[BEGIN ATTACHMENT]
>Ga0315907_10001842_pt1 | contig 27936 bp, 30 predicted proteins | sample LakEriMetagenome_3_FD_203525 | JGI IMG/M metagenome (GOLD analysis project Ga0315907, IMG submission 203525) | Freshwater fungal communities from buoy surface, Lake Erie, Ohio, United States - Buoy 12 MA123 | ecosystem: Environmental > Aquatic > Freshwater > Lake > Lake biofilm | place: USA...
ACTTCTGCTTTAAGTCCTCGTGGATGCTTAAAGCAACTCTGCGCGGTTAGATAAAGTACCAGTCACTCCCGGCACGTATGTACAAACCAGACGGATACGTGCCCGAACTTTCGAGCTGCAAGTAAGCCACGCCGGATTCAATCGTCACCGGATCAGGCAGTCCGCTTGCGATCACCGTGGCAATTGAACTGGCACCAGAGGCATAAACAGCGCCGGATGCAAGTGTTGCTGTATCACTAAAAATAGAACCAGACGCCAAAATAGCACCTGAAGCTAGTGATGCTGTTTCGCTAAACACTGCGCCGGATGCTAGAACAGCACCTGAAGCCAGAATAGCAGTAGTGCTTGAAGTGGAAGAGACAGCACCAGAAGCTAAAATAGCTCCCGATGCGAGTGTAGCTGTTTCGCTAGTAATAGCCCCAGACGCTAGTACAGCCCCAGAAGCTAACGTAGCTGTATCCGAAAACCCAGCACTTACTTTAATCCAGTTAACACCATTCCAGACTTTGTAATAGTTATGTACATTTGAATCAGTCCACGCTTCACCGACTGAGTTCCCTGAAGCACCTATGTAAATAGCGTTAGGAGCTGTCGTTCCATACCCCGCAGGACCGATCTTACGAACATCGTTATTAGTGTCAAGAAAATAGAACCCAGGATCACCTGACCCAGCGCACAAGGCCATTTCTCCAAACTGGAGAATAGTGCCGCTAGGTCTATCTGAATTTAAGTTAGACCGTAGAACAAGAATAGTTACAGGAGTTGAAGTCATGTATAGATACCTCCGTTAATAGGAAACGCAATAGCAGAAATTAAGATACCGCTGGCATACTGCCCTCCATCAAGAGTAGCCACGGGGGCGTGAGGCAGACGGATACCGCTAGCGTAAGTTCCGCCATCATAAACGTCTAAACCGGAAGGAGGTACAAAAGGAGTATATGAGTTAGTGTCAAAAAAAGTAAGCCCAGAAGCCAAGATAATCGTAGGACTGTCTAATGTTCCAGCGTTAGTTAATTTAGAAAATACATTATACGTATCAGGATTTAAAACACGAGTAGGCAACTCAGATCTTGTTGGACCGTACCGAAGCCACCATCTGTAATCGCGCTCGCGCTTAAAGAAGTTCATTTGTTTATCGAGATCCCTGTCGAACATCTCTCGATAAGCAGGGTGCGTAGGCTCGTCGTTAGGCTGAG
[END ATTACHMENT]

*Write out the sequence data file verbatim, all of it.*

>Ga0315907_10001842_pt1 | contig 27936 bp, 30 predicted proteins | sample LakEriMetagenome_3_FD_203525 | JGI IMG/M metagenome (GOLD analysis project Ga0315907, IMG submission 203525) | Freshwater fungal communities from buoy surface, Lake Erie, Ohio, United States - Buoy 12 MA123 | ecosystem: Environmental > Aquatic > Freshwater > Lake > Lake biofilm | place: USA...
ACTTCTGCTTTAAGTCCTCGTGGATGCTTAAAGCAACTCTGCGCGGTTAGATAAAGTACCAGTCACTCCCGGCACGTATGTACAAACCAGACGGATACGTGCCCGAACTTTCGAGCTGCAAGTAAGCCACGCCGGATTCAATCGTCACCGGATCAGGCAGTCCGCTTGCGATCACCGTGGCAATTGAACTGGCACCAGAGGCATAAACAGCGCCGGATGCAAGTGTTGCTGTATCACTAAAAATAGAACCAGACGCCAAAATAGCACCTGAAGCTAGTGATGCTGTTTCGCTAAACACTGCGCCGGATGCTAGAACAGCACCTGAAGCCAGAATAGCAGTAGTGCTTGAAGTGGAAGAGACAGCACCAGAAGCTAAAATAGCTCCCGATGCGAGTGTAGCTGTTTCGCTAGTAATAGCCCCAGACGCTAGTACAGCCCCAGAAGCTAACGTAGCTGTATCCGAAAACCCAGCACTTACTTTAATCCAGTTAACACCATTCCAGACTTTGTAATAGTTATGTACATTTGAATCAGTCCACGCTTCACCGACTGAGTTCCCTGAAGCACCTATGTAAATAGCGTTAGGAGCTGTCGTTCCATACCCCGCAGGACCGATCTTACGAACATCGTTATTAGTGTCAAGAAAATAGAACCCAGGATCACCTGACCCAGCGCACAAGGCCATTTCTCCAAACTGGAGAATAGTGCCGCTAGGTCTATCTGAATTTAAGTTAGACCGTAGAACAAGAATAGTTACAGGAGTTGAAGTCATGTATAGATACCTCCGTTAATAGGAAACGCAATAGCAGAAATTAAGATACCGCTGGCATACTGCCCTCCATCAAGAGTAGCCACGGGGGCGTGAGGCAGACGGATACCGCTAGCGTAAGTTCCGCCATCATAAACGTCTAAACCGGAAGGAGGTACAAAAGGAGTATATGAGTTAGTGTCAAAAAAAGTAAGCCCAGAAGCCAAGATAATCGTAGGACTGTCTAATGTTCCAGCGTTAGTTAATTTAGAAAATACATTATACGTATCAGGATTTAAAACACGAGTAGGCAACTCAGATCTTGTTGGACCGTACCGAAGCCACCATCTGTAATCGCGCTCGCGCTTAAAGAAGTTCATTTGTTTATCGAGATCCCTGTCGAACATCTCTCGATAAGCAGGGTGCGTAGGCTCGTCGTTAGGCTGAG